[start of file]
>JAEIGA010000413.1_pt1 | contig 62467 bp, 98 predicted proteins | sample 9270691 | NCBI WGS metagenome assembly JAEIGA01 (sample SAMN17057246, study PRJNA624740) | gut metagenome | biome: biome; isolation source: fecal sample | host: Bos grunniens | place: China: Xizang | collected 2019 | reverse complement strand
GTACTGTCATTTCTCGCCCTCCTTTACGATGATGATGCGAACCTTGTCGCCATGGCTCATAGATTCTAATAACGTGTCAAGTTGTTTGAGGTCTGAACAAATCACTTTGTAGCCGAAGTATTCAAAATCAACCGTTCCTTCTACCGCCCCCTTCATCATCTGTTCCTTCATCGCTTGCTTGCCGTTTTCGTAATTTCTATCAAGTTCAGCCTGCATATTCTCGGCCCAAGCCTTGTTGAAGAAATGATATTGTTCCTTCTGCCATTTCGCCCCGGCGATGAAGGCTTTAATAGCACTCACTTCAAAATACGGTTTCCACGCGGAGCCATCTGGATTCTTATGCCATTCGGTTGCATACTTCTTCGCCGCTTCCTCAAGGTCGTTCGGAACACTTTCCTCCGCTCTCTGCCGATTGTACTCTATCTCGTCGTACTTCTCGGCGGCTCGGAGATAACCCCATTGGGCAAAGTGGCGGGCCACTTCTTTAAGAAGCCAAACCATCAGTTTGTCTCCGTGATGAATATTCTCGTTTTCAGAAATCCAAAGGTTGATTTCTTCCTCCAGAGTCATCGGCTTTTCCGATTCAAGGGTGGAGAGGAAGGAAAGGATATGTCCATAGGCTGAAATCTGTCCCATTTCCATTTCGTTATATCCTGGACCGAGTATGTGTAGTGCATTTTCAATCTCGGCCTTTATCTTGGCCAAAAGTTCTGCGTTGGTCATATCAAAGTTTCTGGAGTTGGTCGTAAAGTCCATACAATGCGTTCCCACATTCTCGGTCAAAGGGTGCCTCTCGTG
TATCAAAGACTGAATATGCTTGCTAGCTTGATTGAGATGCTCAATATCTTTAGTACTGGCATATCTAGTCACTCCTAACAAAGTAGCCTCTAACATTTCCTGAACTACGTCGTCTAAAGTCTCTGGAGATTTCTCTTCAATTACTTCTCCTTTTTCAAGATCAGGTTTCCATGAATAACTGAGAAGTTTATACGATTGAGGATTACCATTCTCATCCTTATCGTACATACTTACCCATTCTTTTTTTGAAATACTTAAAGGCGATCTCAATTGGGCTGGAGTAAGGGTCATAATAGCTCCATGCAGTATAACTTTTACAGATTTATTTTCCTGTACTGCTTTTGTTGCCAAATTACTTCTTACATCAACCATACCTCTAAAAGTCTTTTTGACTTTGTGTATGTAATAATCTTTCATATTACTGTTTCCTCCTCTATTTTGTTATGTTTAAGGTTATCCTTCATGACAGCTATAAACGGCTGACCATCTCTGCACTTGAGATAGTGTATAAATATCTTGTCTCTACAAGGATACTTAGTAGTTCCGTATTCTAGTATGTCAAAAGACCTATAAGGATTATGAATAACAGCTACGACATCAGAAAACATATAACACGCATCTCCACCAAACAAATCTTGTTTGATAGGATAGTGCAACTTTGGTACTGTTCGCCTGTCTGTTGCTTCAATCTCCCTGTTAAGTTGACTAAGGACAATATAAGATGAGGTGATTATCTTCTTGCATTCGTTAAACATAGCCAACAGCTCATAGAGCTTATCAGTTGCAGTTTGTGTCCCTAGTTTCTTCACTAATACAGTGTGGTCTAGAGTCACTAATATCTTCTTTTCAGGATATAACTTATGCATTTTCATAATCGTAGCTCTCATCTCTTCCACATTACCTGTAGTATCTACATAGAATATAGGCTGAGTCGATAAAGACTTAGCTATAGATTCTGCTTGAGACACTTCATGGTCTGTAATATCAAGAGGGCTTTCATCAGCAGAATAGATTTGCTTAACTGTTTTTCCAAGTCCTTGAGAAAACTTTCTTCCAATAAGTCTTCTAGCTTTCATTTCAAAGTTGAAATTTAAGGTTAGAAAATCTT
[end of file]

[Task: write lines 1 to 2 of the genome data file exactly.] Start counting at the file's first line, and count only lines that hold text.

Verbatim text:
>JAEIGA010000413.1_pt1 | contig 62467 bp, 98 predicted proteins | sample 9270691 | NCBI WGS metagenome assembly JAEIGA01 (sample SAMN17057246, study PRJNA624740) | gut metagenome | biome: biome; isolation source: fecal sample | host: Bos grunniens | place: China: Xizang | collected 2019 | reverse complement strand
GTACTGTCATTTCTCGCCCTCCTTTACGATGATGATGCGAACCTTGTCGCCATGGCTCATAGATTCTAATAACGTGTCAAGTTGTTTGAGGTCTGAACAAATCACTTTGTAGCCGAAGTATTCAAAATCAACCGTTCCTTCTACCGCCCCCTTCATCATCTGTTCCTTCATCGCTTGCTTGCCGTTTTCGTAATTTCTATCAAGTTCAGCCTGCATATTCTCGGCCCAAGCCTTGTTGAAGAAATGATATTGTTCCTTCTGCCATTTCGCCCCGGCGATGAAGGCTTTAATAGCACTCACTTCAAAATACGGTTTCCACGCGGAGCCATCTGGATTCTTATGCCATTCGGTTGCATACTTCTTCGCCGCTTCCTCAAGGTCGTTCGGAACACTTTCCTCCGCTCTCTGCCGATTGTACTCTATCTCGTCGTACTTCTCGGCGGCTCGGAGATAACCCCATTGGGCAAAGTGGCGGGCCACTTCTTTAAGAAGCCAAACCATCAGTTTGTCTCCGTGATGAATATTCTCGTTTTCAGAAATCCAAAGGTTGATTTCTTCCTCCAGAGTCATCGGCTTTTCCGATTCAAGGGTGGAGAGGAAGGAAAGGATATGTCCATAGGCTGAAATCTGTCCCATTTCCATTTCGTTATATCCTGGACCGAGTATGTGTAGTGCATTTTCAATCTCGGCCTTTATCTTGGCCAAAAGTTCTGCGTTGGTCATATCAAAGTTTCTGGAGTTGGTCGTAAAGTCCATACAATGCGTTCCCACATTCTCGGTCAAAGGGTGCCTCTCGTG